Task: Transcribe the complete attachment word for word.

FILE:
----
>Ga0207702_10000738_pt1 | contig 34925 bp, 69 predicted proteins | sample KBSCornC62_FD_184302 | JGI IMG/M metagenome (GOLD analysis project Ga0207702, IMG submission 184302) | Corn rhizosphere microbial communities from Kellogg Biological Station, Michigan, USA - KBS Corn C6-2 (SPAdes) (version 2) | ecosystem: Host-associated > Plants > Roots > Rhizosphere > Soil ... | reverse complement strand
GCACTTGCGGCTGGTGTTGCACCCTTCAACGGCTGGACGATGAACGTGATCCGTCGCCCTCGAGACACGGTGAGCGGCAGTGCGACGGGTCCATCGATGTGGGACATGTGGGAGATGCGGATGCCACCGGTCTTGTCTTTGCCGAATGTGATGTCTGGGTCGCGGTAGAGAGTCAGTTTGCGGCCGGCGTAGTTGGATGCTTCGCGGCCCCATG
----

>Ga0207702_10000738_pt1 | contig 34925 bp, 69 predicted proteins | sample KBSCornC62_FD_184302 | JGI IMG/M metagenome (GOLD analysis project Ga0207702, IMG submission 184302) | Corn rhizosphere microbial communities from Kellogg Biological Station, Michigan, USA - KBS Corn C6-2 (SPAdes) (version 2) | ecosystem: Host-associated > Plants > Roots > Rhizosphere > Soil ... | reverse complement strand
GCACTTGCGGCTGGTGTTGCACCCTTCAACGGCTGGACGATGAACGTGATCCGTCGCCCTCGAGACACGGTGAGCGGCAGTGCGACGGGTCCATCGATGTGGGACATGTGGGAGATGCGGATGCCACCGGTCTTGTCTTTGCCGAATGTGATGTCTGGGTCGCGGTAGAGAGTCAGTTTGCGGCCGGCGTAGTTGGATGCTTCGCGGCCCCATG